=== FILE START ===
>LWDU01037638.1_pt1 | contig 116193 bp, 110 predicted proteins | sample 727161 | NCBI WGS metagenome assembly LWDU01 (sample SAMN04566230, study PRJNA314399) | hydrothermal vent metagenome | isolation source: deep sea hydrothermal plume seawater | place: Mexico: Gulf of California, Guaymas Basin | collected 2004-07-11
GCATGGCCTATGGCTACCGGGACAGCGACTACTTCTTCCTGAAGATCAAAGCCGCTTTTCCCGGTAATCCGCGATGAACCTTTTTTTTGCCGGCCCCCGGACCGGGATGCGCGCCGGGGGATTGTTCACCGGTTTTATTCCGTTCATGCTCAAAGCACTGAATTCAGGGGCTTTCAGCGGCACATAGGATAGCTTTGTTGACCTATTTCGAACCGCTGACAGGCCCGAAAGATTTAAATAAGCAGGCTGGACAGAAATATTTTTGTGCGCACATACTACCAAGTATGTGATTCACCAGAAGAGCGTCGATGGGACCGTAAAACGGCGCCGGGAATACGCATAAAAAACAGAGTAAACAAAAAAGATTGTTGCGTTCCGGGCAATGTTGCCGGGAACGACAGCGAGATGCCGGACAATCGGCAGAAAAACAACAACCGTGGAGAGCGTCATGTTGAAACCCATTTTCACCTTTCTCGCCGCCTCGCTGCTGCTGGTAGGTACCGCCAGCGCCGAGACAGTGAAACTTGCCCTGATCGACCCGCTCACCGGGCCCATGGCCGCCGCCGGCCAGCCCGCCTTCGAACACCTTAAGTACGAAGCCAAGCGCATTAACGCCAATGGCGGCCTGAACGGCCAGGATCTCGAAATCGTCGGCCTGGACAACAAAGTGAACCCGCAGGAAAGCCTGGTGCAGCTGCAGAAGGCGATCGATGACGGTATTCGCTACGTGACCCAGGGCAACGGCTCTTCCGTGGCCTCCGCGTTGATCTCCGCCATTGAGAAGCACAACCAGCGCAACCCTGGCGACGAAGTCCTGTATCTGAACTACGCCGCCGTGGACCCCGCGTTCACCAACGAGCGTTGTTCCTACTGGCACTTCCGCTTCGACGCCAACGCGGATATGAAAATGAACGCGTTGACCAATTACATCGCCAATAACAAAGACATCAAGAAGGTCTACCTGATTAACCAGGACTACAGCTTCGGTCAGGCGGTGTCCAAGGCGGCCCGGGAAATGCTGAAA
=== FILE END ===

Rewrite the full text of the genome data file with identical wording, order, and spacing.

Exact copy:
>LWDU01037638.1_pt1 | contig 116193 bp, 110 predicted proteins | sample 727161 | NCBI WGS metagenome assembly LWDU01 (sample SAMN04566230, study PRJNA314399) | hydrothermal vent metagenome | isolation source: deep sea hydrothermal plume seawater | place: Mexico: Gulf of California, Guaymas Basin | collected 2004-07-11
GCATGGCCTATGGCTACCGGGACAGCGACTACTTCTTCCTGAAGATCAAAGCCGCTTTTCCCGGTAATCCGCGATGAACCTTTTTTTTGCCGGCCCCCGGACCGGGATGCGCGCCGGGGGATTGTTCACCGGTTTTATTCCGTTCATGCTCAAAGCACTGAATTCAGGGGCTTTCAGCGGCACATAGGATAGCTTTGTTGACCTATTTCGAACCGCTGACAGGCCCGAAAGATTTAAATAAGCAGGCTGGACAGAAATATTTTTGTGCGCACATACTACCAAGTATGTGATTCACCAGAAGAGCGTCGATGGGACCGTAAAACGGCGCCGGGAATACGCATAAAAAACAGAGTAAACAAAAAAGATTGTTGCGTTCCGGGCAATGTTGCCGGGAACGACAGCGAGATGCCGGACAATCGGCAGAAAAACAACAACCGTGGAGAGCGTCATGTTGAAACCCATTTTCACCTTTCTCGCCGCCTCGCTGCTGCTGGTAGGTACCGCCAGCGCCGAGACAGTGAAACTTGCCCTGATCGACCCGCTCACCGGGCCCATGGCCGCCGCCGGCCAGCCCGCCTTCGAACACCTTAAGTACGAAGCCAAGCGCATTAACGCCAATGGCGGCCTGAACGGCCAGGATCTCGAAATCGTCGGCCTGGACAACAAAGTGAACCCGCAGGAAAGCCTGGTGCAGCTGCAGAAGGCGATCGATGACGGTATTCGCTACGTGACCCAGGGCAACGGCTCTTCCGTGGCCTCCGCGTTGATCTCCGCCATTGAGAAGCACAACCAGCGCAACCCTGGCGACGAAGTCCTGTATCTGAACTACGCCGCCGTGGACCCCGCGTTCACCAACGAGCGTTGTTCCTACTGGCACTTCCGCTTCGACGCCAACGCGGATATGAAAATGAACGCGTTGACCAATTACATCGCCAATAACAAAGACATCAAGAAGGTCTACCTGATTAACCAGGACTACAGCTTCGGTCAGGCGGTGTCCAAGGCGGCCCGGGAAATGCTGAAA